Of course, having said all this, it really comes down to "You know your network best". I'm just offering a different view on very little info here..

Is peace of mind & doing the right thing for your business worth 2K.. You bet.

Thanks for pursuing this.........& good to know there are others that care ennough about the IT assets placed in their care to bounce ideas arround and do "peer checks". Whoever you work for is fortunate to have you.

Hope these thoughts give you some ideas & good luck, actually, lemme know how you make out. DAFE2

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by Robotech In reply to hehehe.... here I thought ...

I was actually in the middle of doing an evaluation on running the same application over a T1, so that we can accomodate a user at a remote office (who would also need it for Exchange and a Telnet based application). Today I connected two Cisco 2600 routers back to back (using T1 service modules) to simulate the T1 connection, and the application functioned at an acceptable level. The only problem is cost. I was thinking of a sort of 'connect on demand' service that would bring the link up only when there was traffic coming from the remote office, but I'm not sure if that's available for frame T1. I only know of it being available for DDR service in ISDN BRI.

Finding an answer to this question, as well as the question about hosting two seperate domain names, will determine when I actually present my 'server proposal' to the CFO and WHAT I actually propose.

The HP Netserver e800 has served us well, but it's been 5 years. I don't want my migration to a new server to be forced upon me (do I hear hardware failure?) It would also mean serious loss of productivity, given that the company relies heavily on this ONE SERVER for EVERYTHING.

By the way, I'm a consultant here in Palm Beach County South Florida, not a full time employee of this client. Nevertheless, I realize that if my client suffers, I suffer. So I always watch their backs, always looking for ways to save them money and help them avoid a headache.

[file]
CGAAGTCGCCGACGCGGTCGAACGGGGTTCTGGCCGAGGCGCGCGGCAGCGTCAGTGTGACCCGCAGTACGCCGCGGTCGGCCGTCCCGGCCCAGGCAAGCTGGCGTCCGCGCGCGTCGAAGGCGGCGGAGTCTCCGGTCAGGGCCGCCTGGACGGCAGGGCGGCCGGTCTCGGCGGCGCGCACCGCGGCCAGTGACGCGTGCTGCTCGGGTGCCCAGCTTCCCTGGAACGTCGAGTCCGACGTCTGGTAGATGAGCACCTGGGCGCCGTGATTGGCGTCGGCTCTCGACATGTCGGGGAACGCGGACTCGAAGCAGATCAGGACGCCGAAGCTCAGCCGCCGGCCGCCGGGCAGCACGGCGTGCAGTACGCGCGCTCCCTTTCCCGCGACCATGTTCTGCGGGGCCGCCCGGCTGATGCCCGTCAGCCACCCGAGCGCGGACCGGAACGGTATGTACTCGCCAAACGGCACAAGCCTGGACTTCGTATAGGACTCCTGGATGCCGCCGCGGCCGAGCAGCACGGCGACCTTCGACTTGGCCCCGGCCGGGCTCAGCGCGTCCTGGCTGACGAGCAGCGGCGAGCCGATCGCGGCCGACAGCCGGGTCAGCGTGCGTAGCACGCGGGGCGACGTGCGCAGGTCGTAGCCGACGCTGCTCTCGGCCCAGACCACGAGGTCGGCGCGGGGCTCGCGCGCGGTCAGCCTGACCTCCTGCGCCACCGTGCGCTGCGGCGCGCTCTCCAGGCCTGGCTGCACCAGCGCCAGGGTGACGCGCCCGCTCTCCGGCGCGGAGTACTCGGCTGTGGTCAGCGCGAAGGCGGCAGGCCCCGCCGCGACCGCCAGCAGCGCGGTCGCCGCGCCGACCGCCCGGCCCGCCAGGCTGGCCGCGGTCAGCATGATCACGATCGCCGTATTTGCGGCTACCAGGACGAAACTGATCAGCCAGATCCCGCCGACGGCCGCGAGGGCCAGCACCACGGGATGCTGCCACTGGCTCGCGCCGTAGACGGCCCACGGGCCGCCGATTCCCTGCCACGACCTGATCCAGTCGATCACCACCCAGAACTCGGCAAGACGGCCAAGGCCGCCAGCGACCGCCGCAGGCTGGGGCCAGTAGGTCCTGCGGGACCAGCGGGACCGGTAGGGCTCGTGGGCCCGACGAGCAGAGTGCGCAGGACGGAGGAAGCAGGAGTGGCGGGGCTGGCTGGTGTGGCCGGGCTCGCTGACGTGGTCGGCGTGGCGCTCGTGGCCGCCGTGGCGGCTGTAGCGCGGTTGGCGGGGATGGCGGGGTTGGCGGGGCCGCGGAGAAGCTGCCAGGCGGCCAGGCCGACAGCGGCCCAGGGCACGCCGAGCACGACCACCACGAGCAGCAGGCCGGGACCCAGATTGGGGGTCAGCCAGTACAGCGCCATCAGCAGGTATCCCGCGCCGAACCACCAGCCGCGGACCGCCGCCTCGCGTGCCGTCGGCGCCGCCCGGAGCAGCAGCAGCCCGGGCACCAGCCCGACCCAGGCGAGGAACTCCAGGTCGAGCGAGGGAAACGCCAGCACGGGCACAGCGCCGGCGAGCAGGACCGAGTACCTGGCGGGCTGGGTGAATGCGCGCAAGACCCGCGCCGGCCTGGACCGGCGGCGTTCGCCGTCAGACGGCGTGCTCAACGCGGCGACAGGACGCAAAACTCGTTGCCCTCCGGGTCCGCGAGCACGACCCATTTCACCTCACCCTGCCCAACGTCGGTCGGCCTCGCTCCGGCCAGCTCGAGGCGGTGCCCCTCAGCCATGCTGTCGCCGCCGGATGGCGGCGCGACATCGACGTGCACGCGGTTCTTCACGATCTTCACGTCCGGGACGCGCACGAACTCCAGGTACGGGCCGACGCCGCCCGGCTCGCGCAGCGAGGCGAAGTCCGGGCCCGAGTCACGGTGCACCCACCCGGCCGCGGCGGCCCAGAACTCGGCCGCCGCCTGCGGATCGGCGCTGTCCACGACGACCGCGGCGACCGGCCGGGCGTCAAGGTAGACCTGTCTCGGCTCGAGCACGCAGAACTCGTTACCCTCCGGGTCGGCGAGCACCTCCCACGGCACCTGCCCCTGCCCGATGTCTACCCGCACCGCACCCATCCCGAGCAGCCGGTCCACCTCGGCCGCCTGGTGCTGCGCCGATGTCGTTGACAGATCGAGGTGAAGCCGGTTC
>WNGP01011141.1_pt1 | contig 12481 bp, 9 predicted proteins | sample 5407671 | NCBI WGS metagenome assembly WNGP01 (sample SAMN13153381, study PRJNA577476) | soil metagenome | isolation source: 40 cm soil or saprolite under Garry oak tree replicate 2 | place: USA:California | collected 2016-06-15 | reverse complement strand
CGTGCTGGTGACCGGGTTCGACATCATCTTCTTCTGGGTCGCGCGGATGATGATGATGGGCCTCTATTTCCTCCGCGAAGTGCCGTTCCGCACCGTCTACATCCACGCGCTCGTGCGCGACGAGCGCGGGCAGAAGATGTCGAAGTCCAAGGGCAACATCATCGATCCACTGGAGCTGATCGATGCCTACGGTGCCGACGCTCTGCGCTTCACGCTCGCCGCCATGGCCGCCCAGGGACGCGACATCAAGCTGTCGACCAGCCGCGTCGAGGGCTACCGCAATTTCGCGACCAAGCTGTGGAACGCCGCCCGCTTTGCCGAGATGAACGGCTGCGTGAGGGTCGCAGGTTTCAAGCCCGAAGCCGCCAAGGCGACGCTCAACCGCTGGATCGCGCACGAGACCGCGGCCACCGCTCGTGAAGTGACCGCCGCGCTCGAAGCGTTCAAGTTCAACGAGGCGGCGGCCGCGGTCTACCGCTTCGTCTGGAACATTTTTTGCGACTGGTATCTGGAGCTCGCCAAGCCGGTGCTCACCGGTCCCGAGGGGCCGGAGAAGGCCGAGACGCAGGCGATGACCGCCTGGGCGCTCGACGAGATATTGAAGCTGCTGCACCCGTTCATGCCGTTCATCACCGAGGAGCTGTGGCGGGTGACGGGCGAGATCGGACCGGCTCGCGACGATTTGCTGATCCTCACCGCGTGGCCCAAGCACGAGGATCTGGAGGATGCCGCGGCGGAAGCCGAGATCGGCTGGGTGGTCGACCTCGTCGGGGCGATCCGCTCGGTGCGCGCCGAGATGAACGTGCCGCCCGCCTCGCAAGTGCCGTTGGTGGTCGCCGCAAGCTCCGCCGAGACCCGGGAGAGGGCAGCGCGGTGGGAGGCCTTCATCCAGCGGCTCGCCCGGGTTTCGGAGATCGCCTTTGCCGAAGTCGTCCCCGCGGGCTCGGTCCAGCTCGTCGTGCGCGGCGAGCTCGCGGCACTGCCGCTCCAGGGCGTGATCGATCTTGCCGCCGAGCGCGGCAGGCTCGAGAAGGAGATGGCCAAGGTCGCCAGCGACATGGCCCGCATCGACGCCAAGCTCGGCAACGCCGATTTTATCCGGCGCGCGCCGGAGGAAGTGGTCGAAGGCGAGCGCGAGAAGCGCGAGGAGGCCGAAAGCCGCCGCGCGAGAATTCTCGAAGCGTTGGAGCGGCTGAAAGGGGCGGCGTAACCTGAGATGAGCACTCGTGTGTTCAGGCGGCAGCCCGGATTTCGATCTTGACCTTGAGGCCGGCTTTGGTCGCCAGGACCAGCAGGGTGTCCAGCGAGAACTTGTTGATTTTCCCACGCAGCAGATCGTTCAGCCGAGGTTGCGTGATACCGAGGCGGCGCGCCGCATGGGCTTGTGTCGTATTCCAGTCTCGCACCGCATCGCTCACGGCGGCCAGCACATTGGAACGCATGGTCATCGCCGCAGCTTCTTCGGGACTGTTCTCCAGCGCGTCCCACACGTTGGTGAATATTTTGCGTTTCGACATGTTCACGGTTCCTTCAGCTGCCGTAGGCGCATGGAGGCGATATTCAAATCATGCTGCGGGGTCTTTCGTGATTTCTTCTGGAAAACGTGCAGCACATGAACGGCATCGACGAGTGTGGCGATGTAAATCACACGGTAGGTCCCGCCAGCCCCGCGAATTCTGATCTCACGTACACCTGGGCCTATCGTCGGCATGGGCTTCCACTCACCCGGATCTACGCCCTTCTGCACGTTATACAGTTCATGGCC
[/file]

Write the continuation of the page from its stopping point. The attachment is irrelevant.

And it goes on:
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No problem...

by dafe2 In reply to Thanks...

Looks like a (prime) oportunity to reinforce some of the advantages of reliable hardware & redundance built into their new DELL or HP server to me?

Redundant hardware will probably make this oportunity work, considering the one server environment. Do you see yourself re-deploying the HP as a Print Server or even install the DLT & Veritas on it......

I hope you can do something with ISDN.....T1 sounds like your putting out a match with a fire hose?

Florida huh?'s 70 or 80 degrees? Don't answer that.

I'm in East Coast Canada and I'm freezing my *** off today. It's -5c brrr.

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T1 is just right...

by Robotech In reply to Thanks...

ISDN would not work. I had tried it over a 256k frame relay before and it ran miserably. With a full T1 we're just about getting acceptable performance.
Plus the T1 would allow the Telent based program, and also allow users to connect to the Exchange Server.

I'm happy with the test.

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I have an answer for you.

by jevans In reply to Thanks...

Exchange will allow you to setup as many email domains as you want. I personally have about 20 email domains on just our SBS server. With SBS you aslo get licenses for Outlook 2003. When you couple Outlook 2003 with Windows XP you get quite a bit of flexibility, such as running Exchange over RPC Proxy. This allows your remote users to use full blown Outlook with Exchange over the plain old Internet.

This works over just a dial-up due to the enhancements to the caching architecture of Outlook.

We currently have 10 users on an HPLH6000 wich sports two 700Mhz PIII Xeons and only experience slow down during backups. We are hosting web forums and other taxing database apps with no problem. The big consideration is the amount of RAM. At any given time, we have beween 1GB and 1.5 GB RAM utilized.